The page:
- Teen Advice Q & A
- by Wendy Stewart
I am 13 years old, the tallest
girl in my grade and a little overweight. I play basketball and
I am a cheerleader for 2 different teams and I have fun doing
that, but my mom and some kids are school make rude comments
about my weight. Should I listen to them and lose the weight?
How do I deal with being picked on?
First, let me say that just because
you are overweight now, doesn't mean you will always be that
way. You sound like you have plenty of activity to keep you busy
and that should be good enough for everyone else. And if it isn't,
too bad for them. If your health is in danger, I hope your family
doctor would let you and your mom know. I don't know how overweight
you are, it could only be 5 or 10 pounds. That being the case,
just keep doing what you're doing and let everyone else worry
about their own health.
The fact of the matter is that
your body is changing (like you didn't know that) and we all
change at a different rate. Because of that, we can't compare
ourselves to other people. It wouldn't be fair to ourselves and
we would always lose. There is always someone prettier, smarter,
or thinner. Comparisons will only make you feel worse, so don't
think you have to live up to someone else's unrealistic expectations
when you haven't even finished growing yet. It is more important
that you remain healthy and active and retain those habits as
you get older.
As far as your mom is concerned,
you may have the type of mom who would listen and respond positively
if you sat down and told her how her comments make you feel.
If you can do that with your mom, you'll want to use this type
of phrase "When you say _____, I feel ______." This
is much better than saying "You hurt my feelings" or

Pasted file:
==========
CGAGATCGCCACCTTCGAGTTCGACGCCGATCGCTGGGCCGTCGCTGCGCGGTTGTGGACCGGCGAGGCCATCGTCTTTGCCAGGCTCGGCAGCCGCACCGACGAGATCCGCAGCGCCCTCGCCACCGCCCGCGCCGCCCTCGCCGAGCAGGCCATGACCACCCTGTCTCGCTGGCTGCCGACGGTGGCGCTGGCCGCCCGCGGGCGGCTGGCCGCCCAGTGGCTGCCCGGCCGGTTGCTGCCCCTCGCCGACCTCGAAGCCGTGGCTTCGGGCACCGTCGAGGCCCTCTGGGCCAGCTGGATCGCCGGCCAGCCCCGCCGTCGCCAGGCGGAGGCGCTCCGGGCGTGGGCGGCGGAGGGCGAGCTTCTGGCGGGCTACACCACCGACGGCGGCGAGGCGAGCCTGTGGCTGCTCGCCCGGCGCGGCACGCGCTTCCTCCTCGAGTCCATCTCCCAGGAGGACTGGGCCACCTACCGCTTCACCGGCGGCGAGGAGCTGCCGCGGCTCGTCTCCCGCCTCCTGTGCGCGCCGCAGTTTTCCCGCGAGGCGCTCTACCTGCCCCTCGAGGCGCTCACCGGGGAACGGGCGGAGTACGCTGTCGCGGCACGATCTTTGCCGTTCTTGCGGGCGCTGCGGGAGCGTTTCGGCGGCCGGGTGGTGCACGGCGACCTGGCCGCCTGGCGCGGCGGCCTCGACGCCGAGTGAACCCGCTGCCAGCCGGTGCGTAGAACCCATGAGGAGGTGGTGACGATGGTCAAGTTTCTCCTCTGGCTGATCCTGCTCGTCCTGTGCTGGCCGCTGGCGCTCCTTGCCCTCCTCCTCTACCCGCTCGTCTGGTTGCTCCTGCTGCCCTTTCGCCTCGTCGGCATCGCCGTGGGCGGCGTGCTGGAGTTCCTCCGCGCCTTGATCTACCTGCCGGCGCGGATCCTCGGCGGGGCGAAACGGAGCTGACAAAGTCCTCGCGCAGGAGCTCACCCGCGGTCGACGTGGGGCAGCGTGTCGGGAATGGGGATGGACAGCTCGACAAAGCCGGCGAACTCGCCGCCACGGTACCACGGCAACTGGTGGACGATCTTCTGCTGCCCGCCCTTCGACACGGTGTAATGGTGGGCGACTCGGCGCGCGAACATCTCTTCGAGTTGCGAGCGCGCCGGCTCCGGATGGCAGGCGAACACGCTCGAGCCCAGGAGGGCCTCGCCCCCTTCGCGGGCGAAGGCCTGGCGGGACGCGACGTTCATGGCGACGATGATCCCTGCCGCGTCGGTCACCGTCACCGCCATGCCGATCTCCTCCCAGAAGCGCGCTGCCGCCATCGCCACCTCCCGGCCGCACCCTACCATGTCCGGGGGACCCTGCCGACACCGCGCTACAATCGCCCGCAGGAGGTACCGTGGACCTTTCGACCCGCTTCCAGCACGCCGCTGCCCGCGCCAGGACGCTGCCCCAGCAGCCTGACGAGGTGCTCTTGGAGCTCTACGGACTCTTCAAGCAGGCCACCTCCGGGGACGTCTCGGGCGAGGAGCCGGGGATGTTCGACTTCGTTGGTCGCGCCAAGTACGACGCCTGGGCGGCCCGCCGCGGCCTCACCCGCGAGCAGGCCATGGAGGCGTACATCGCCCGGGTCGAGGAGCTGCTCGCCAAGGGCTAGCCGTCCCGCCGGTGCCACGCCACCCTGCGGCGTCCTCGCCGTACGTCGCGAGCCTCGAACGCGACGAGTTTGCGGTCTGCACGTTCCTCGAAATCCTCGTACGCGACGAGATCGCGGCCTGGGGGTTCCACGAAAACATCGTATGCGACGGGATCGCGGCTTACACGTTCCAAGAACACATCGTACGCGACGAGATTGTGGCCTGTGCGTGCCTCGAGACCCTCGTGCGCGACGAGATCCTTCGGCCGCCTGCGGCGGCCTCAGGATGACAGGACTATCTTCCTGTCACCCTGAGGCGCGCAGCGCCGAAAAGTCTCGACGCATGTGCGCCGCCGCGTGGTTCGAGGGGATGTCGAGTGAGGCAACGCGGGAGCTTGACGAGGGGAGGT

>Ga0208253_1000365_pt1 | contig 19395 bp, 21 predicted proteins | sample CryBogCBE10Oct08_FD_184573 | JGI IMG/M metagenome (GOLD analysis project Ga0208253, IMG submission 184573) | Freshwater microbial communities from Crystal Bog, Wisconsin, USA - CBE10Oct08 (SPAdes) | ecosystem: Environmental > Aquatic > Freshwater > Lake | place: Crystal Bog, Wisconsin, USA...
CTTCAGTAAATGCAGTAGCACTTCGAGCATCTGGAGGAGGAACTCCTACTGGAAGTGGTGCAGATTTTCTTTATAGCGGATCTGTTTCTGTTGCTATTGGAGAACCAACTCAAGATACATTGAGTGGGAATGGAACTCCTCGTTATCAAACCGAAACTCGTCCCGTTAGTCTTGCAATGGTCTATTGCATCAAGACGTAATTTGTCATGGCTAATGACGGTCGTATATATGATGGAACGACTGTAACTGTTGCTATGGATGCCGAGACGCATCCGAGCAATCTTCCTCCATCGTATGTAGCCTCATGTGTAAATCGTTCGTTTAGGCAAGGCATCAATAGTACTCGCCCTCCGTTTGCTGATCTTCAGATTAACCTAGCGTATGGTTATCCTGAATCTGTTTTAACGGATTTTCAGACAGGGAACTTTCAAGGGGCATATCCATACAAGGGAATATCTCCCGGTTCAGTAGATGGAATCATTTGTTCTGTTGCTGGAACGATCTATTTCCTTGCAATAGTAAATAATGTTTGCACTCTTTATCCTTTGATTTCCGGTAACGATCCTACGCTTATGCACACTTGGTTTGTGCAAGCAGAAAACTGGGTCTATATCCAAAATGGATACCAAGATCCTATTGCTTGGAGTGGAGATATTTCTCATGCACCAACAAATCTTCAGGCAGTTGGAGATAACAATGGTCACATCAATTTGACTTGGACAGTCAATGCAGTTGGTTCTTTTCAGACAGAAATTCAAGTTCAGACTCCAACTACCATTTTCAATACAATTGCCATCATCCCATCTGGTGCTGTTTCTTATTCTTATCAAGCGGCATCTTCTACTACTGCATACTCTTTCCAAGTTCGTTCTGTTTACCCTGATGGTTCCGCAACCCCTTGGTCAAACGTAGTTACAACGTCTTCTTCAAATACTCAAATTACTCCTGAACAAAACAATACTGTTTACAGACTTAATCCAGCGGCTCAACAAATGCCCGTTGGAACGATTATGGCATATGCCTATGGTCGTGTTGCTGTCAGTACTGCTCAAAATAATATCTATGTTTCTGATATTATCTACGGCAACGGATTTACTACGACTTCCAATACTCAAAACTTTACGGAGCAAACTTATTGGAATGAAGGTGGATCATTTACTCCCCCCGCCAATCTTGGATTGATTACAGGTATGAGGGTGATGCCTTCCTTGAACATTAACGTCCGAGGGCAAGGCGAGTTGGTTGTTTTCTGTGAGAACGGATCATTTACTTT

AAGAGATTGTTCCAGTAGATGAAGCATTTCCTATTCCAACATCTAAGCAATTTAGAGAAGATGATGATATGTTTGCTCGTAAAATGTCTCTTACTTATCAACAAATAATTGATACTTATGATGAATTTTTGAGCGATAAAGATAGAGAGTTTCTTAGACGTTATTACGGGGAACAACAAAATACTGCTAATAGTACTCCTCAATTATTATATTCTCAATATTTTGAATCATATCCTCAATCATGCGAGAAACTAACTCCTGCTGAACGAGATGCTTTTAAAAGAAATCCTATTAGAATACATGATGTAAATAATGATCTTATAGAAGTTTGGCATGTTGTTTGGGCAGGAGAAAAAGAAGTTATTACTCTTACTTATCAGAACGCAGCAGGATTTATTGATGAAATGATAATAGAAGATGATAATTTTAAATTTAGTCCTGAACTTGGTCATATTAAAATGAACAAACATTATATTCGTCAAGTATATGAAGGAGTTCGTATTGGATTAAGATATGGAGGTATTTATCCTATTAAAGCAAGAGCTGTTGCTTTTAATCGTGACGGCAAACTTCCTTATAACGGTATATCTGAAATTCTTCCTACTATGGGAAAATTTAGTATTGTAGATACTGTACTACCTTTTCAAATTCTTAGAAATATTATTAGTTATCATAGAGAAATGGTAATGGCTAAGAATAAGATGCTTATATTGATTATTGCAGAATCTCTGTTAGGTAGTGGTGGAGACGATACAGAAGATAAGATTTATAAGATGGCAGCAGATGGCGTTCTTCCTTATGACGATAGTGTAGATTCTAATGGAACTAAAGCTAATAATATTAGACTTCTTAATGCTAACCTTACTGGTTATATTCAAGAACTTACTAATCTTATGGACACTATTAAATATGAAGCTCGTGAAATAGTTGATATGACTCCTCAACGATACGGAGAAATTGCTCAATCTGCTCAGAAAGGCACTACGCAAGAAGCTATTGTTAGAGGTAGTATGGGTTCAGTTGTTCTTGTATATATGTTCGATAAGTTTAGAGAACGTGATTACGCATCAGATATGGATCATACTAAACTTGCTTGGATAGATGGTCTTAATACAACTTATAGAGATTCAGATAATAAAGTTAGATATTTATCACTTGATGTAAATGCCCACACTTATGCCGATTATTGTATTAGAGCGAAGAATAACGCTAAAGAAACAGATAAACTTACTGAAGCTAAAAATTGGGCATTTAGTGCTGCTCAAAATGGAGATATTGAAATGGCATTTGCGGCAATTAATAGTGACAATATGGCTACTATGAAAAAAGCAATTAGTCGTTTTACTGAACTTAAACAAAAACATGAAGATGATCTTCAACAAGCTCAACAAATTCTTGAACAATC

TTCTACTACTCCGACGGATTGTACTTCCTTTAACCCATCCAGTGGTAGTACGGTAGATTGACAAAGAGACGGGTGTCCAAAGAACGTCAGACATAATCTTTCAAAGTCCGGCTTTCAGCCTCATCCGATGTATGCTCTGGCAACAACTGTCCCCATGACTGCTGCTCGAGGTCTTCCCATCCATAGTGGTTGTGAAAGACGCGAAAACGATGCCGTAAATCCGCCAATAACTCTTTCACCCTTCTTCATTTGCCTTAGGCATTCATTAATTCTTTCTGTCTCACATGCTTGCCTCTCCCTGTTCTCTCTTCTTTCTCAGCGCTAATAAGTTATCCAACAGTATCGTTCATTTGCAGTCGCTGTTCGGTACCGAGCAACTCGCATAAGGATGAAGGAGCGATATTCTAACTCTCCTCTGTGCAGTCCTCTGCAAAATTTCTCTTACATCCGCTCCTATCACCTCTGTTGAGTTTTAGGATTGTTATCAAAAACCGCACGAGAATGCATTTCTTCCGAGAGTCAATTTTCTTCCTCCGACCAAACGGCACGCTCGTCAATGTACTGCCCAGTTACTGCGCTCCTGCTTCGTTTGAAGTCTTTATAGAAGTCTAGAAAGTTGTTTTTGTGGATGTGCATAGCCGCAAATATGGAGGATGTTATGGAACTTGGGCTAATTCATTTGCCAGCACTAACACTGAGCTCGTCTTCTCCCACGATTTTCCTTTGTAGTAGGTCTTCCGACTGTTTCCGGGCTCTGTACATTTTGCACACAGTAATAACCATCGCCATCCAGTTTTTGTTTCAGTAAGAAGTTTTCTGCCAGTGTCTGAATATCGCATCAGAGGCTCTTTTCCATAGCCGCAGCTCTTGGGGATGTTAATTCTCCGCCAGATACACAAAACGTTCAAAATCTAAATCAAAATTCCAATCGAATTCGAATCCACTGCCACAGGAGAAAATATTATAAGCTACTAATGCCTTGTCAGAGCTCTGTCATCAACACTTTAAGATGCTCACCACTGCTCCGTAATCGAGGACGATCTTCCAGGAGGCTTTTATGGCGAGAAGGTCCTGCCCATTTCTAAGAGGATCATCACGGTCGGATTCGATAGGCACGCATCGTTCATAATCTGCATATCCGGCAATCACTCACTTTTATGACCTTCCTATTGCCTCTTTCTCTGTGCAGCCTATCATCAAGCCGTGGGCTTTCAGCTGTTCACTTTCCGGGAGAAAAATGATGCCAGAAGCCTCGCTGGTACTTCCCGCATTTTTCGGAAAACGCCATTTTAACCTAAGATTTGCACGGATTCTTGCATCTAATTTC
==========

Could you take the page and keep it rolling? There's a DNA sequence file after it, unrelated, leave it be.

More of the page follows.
"You make me feel worthless." It is also much better
than saying how you feel if you are in the middle of an argument
and feel like you just want to shout it out. Resist that urge
so that you don't say something you'll regret. You may also want
to practice with a friend first so that you know what you want
to say to your mom.
If your mom is not that receptive,
you may want to find another adult you can voice your concerns
to face-to-face. It could be that this adult (such as another
relative) can give you insight into your mom's behavior and help
you understand why she acts that way. It doesn't excuse her actions
it just helps you understand better so that you can choose how
As for being the tallest girl
in your grade, honey, that's great. Do you remember that book
"Tales of a Fifth Grade Nothing?" by Judy Blume? Well,
I was a kind of a 6th grade nothing being all of 4 feet 11 inches
tall and weighing in at a whopping 90 pounds. If the wind blew
too hard, it would have knocked me down! I was so small people
didn't believe I was in 6th grade, let alone old enough to ride
the city bus by myself. I always wanted to be taller because
the grass is always greener on the other side. To this day I
still get made fun of (mostly by family) for being short, but
I don't mind so much because most of them are short too! You
won't always be the tallest person around, but being tall does
have its advantages. After all, who else is going to help short
people like me see over things and reach tall things on the shelf?
The most important thing I want
you to remember is that people will make fun of those who threaten
them in some way. Maybe you're better at sports then these other
students and maybe you have more confidence in you than your
mother has in her. There could be a number of reasons. But, regardless
of the reason, you must remember that no one can live your life
but you. Your choices. Your consequences. If your friends don't
get that, you can get new friends. If your mom doesn't get it,
give her time (mine eventually came around!).
If you need some extra inspiration,
check out the Lifetime TV Original Movie "Queen Sized"
starring "Hairspray" star Nikki Blonsky or the feature
film "Real Women Have Curves" starring "Ugly Betty"
star America Ferrera.
Take care of yourself and keep
your head held high!